PVAF GUJRAAT EDUCATION PROGRAM:....MESSAGE FROM AZIM PREMJI...A FELLOW GUJRAATI WHO IS THE RICHEST MAN IN INDIA TODAY....FROM BEING IN THE KNOWLEDGE B
Posted by Ashram News Reporter on March 24, 2004

Mahatma GaaNDHijii:
YOU MUST OPEN
THE WINDOWS OF YOUR MIND...
BUT YOU MUST NOT BE
 SWEPT OFF THE FEET BY THE BREEZE.....

The current richest man in India, who made it from a small grocery shop in a small town in gujraat is Azim Premji,  Chairman and majority share holder of Wipro Corporation, India. He has the following key message to young students everywhere and especially in the PVAF Gujraat Education Program in the "Shaping Young Minds Program" organized by the All India Management Association:

"Respond instead of reacting:
you must be open to change,
do not compromise on your values."

The values of life in the SCIENCES OF CREATION AND LIFE called veD are defined in the first two aNg (parts) of ym and niym of aSHt-aNg yog (8 part yog): 

"ym and niym": in the practice of yog,  is the practice of restraining, controlling, curbing kARm through self control of iNDRRiyo (senses) and mns (mind), buDHDHi, and aHNkaar, and with application the rules of DHARm so as to live only by DHARm). You can study the 8-ang yog on VED PAGE, TODAY'S PRAYERS AND TODAY'S VED LESSON on this PVAF web site.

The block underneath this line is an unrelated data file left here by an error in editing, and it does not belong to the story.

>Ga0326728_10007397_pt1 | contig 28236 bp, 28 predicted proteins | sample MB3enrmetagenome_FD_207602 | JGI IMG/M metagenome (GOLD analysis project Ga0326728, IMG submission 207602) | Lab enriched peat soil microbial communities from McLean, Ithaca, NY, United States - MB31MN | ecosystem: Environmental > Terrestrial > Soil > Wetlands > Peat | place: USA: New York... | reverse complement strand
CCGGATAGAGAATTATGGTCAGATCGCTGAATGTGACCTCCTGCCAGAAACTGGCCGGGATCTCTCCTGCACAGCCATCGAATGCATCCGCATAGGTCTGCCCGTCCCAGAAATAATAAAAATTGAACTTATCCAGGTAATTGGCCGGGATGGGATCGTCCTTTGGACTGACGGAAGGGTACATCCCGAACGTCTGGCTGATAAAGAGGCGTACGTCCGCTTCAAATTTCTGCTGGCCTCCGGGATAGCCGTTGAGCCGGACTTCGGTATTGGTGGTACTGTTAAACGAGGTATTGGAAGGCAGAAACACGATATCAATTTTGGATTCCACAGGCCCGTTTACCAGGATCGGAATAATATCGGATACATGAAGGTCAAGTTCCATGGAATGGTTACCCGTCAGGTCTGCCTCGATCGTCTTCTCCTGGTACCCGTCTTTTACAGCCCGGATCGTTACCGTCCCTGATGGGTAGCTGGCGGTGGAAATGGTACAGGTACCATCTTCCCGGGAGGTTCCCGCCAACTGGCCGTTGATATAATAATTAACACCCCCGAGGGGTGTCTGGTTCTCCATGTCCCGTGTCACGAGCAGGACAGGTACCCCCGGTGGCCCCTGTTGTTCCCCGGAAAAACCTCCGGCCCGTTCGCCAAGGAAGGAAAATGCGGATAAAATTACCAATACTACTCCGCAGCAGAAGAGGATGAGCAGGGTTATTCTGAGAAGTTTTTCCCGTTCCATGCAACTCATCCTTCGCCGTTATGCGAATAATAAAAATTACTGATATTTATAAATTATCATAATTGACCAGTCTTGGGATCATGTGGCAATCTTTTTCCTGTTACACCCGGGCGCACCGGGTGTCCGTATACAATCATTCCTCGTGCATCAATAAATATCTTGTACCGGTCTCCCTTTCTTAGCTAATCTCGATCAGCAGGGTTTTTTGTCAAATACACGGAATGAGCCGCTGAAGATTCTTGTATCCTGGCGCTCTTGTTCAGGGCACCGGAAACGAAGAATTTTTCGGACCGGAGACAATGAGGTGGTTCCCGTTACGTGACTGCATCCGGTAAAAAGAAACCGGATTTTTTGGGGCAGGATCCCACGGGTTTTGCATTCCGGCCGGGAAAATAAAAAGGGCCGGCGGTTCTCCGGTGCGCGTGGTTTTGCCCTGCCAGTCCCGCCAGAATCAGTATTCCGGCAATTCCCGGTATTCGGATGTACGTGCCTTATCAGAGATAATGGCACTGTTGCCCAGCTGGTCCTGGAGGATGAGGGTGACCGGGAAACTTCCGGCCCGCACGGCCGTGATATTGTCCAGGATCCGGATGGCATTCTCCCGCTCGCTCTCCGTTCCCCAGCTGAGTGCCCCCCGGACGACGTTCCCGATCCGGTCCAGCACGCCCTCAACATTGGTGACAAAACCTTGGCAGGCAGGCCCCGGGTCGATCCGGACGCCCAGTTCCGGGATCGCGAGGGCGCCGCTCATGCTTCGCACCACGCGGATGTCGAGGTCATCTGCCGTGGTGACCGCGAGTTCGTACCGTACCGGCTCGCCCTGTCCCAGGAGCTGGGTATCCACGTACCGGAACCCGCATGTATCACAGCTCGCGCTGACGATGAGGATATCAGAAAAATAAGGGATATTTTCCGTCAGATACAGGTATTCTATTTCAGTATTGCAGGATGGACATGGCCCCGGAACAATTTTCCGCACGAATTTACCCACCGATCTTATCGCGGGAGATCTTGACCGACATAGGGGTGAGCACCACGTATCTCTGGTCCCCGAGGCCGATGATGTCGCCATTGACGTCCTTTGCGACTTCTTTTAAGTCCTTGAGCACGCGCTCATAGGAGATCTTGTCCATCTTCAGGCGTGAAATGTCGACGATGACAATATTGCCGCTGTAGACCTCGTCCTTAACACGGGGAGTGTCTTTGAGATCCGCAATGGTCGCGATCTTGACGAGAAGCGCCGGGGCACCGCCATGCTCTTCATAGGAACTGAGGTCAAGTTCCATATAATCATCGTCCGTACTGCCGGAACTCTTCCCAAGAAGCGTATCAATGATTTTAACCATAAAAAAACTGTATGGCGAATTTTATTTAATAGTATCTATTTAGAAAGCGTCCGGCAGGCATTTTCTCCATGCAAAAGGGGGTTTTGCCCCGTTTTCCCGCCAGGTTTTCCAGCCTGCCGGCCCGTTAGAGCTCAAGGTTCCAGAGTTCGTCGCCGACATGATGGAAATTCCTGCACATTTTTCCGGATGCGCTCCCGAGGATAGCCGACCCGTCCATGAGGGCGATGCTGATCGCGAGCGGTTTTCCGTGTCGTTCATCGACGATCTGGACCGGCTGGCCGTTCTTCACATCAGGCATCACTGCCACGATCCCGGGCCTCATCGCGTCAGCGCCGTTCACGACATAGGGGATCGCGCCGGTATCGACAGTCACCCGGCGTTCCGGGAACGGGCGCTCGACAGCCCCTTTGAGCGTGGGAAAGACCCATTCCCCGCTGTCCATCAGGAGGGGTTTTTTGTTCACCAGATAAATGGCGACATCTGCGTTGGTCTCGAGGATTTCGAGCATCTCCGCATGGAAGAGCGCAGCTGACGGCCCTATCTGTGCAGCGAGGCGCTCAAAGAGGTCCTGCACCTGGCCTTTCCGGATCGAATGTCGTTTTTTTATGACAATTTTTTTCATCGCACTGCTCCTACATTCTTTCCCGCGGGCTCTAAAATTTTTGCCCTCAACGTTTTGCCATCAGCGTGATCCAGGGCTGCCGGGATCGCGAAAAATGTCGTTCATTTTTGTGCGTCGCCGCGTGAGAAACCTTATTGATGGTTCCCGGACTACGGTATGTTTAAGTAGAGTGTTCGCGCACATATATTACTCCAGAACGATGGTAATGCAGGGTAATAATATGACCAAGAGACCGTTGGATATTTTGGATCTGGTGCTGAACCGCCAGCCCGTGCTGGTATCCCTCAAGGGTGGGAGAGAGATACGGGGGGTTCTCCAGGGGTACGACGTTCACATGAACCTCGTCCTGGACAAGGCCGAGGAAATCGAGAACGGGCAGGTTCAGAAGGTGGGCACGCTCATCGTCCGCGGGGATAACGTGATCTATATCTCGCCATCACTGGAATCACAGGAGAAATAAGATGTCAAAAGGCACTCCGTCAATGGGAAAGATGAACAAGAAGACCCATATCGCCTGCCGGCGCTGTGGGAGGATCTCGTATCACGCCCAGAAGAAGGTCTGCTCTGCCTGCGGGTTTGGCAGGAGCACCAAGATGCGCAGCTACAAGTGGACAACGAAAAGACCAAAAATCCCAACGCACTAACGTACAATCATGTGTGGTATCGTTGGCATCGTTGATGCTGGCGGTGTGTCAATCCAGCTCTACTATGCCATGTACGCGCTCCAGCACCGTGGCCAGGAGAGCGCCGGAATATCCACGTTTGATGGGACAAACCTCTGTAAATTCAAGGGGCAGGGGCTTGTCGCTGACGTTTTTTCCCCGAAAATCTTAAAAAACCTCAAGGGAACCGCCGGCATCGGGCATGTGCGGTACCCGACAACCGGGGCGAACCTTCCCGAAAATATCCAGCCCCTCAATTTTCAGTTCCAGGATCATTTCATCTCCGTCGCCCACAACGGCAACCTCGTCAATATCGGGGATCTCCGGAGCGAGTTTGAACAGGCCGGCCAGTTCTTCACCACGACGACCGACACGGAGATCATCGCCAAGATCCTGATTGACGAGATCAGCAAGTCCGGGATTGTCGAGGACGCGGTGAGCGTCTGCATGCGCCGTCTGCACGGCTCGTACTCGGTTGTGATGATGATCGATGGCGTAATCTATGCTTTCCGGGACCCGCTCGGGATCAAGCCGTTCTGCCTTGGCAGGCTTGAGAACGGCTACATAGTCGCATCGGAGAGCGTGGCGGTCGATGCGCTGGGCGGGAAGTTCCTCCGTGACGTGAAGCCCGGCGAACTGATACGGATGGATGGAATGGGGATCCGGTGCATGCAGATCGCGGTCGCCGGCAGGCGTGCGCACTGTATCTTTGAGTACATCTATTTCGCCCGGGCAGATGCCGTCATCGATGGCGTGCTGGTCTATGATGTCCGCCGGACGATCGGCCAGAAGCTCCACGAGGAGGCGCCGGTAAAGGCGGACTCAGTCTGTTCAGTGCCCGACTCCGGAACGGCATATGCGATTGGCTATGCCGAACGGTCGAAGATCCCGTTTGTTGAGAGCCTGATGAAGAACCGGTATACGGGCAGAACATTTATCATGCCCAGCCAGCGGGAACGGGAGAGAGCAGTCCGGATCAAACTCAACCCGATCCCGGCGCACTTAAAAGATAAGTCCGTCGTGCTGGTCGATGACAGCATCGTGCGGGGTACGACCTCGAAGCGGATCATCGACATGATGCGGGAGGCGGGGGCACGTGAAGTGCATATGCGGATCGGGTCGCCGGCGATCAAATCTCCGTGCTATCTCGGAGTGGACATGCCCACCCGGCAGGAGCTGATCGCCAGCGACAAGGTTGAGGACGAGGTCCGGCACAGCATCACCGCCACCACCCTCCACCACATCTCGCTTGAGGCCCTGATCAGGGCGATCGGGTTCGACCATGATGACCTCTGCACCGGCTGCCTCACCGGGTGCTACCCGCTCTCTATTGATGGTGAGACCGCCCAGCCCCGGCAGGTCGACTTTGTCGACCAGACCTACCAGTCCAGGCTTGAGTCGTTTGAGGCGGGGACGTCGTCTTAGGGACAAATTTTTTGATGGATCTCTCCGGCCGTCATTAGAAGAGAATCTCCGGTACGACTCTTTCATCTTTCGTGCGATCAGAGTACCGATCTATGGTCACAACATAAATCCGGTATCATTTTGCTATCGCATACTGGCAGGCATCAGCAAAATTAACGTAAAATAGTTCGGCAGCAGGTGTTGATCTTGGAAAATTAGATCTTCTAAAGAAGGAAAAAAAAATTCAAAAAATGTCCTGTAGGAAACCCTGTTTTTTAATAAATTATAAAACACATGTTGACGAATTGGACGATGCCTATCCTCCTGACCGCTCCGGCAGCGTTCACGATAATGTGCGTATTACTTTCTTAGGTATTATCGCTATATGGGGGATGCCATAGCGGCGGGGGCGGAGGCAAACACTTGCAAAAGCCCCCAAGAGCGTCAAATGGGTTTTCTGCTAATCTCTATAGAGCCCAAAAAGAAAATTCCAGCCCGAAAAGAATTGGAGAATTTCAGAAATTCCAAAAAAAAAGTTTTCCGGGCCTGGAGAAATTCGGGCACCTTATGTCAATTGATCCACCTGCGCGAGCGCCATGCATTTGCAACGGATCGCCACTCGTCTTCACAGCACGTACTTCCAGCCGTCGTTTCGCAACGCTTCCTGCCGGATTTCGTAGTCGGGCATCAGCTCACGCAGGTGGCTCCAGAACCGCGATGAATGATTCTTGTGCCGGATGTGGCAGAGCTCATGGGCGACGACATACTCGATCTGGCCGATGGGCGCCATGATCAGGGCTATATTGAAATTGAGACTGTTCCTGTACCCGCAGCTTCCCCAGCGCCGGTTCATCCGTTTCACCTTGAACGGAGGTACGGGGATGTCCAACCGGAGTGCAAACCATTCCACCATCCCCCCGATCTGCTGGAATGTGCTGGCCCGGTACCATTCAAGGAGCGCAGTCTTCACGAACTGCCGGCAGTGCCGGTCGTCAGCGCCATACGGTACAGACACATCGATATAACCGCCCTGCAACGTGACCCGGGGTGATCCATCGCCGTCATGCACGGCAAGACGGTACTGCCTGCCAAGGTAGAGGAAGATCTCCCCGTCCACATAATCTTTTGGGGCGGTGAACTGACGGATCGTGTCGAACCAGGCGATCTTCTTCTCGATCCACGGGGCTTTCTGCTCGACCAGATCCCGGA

The six daily practices of ym are :

  1. aHiNsaa (non-injurious behaviour towards others);

  2. st`y (speaking truth only);

  3. astaey (not misappropriating wealth of others);

  4. apRigRH (not accepting monetary gifts from others);

  5. akRoDH (not getting angry towards anybody);

  6. anusuuyaa (not getting jealous towards anybody)

The six daily practices of "niym" are:

  1. tps (performance of penance),

  2. svaaDHyaay (self- study of ved to understand one as aatmaa and not the body)

  3. sNtoSH (desireless contentment with what one obtains through daivya or bhaagya (fate or destiny)),

  4. shaouch (purification of a living being's existence  as a body and body's empowering entity called aatmaa (soul)),

  5. hri-puujaa (puujaa or worship of brhmah by thought, words and karma),

  6. sNDHyaa praathnaa (prayers to brhmah 3 times a day - morning, noon and evening),

To read the meaning of the above from Aziz Premji, Chairman and majority share holder of Wipro Corporation, Indian, in his recent speech titled "Shaping Young Minds Program" organized by the All India Management Association please click on  the next line......This speech was submitted for publication on this web site by SRii Jaswant Mehta of Edmonton, Alberta, Canada....






February 10, 2004: Address by Azim Premji, Chairman, Wipro Corporation, in the "Shaping Young Minds Program" (SYMP) organized by the All India Management Association:

I am very happy to be here with you. It is always wonderful to be with young people. The funny thing about life is that you realize the
value of something only when it begins to leave you. As my hair turned from black, to salt and pepper and finally salt without the
pepper, I have begun to realize the importance of youth. At the same time, I have begun to truly appreciate some of the lessons I
have leant along the way. I hope you will find them useful when you plan your own career and life.